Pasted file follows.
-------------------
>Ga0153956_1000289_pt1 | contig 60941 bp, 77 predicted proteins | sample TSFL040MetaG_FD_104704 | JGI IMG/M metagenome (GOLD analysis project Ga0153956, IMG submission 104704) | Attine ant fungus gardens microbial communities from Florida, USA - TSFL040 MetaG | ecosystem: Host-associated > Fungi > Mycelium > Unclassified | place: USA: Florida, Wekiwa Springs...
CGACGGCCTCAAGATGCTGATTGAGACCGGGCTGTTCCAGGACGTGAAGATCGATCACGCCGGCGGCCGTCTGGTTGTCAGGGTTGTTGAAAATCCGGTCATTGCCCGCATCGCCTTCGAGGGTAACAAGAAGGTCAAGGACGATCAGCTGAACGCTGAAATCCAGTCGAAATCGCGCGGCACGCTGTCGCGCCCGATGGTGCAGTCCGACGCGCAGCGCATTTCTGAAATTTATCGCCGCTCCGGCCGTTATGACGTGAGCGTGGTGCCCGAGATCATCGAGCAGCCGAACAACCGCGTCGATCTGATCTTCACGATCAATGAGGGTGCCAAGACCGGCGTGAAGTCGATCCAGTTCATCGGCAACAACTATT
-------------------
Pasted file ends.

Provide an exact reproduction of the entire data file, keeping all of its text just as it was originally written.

>Ga0153956_1000289_pt1 | contig 60941 bp, 77 predicted proteins | sample TSFL040MetaG_FD_104704 | JGI IMG/M metagenome (GOLD analysis project Ga0153956, IMG submission 104704) | Attine ant fungus gardens microbial communities from Florida, USA - TSFL040 MetaG | ecosystem: Host-associated > Fungi > Mycelium > Unclassified | place: USA: Florida, Wekiwa Springs...
CGACGGCCTCAAGATGCTGATTGAGACCGGGCTGTTCCAGGACGTGAAGATCGATCACGCCGGCGGCCGTCTGGTTGTCAGGGTTGTTGAAAATCCGGTCATTGCCCGCATCGCCTTCGAGGGTAACAAGAAGGTCAAGGACGATCAGCTGAACGCTGAAATCCAGTCGAAATCGCGCGGCACGCTGTCGCGCCCGATGGTGCAGTCCGACGCGCAGCGCATTTCTGAAATTTATCGCCGCTCCGGCCGTTATGACGTGAGCGTGGTGCCCGAGATCATCGAGCAGCCGAACAACCGCGTCGATCTGATCTTCACGATCAATGAGGGTGCCAAGACCGGCGTGAAGTCGATCCAGTTCATCGGCAACAACTATT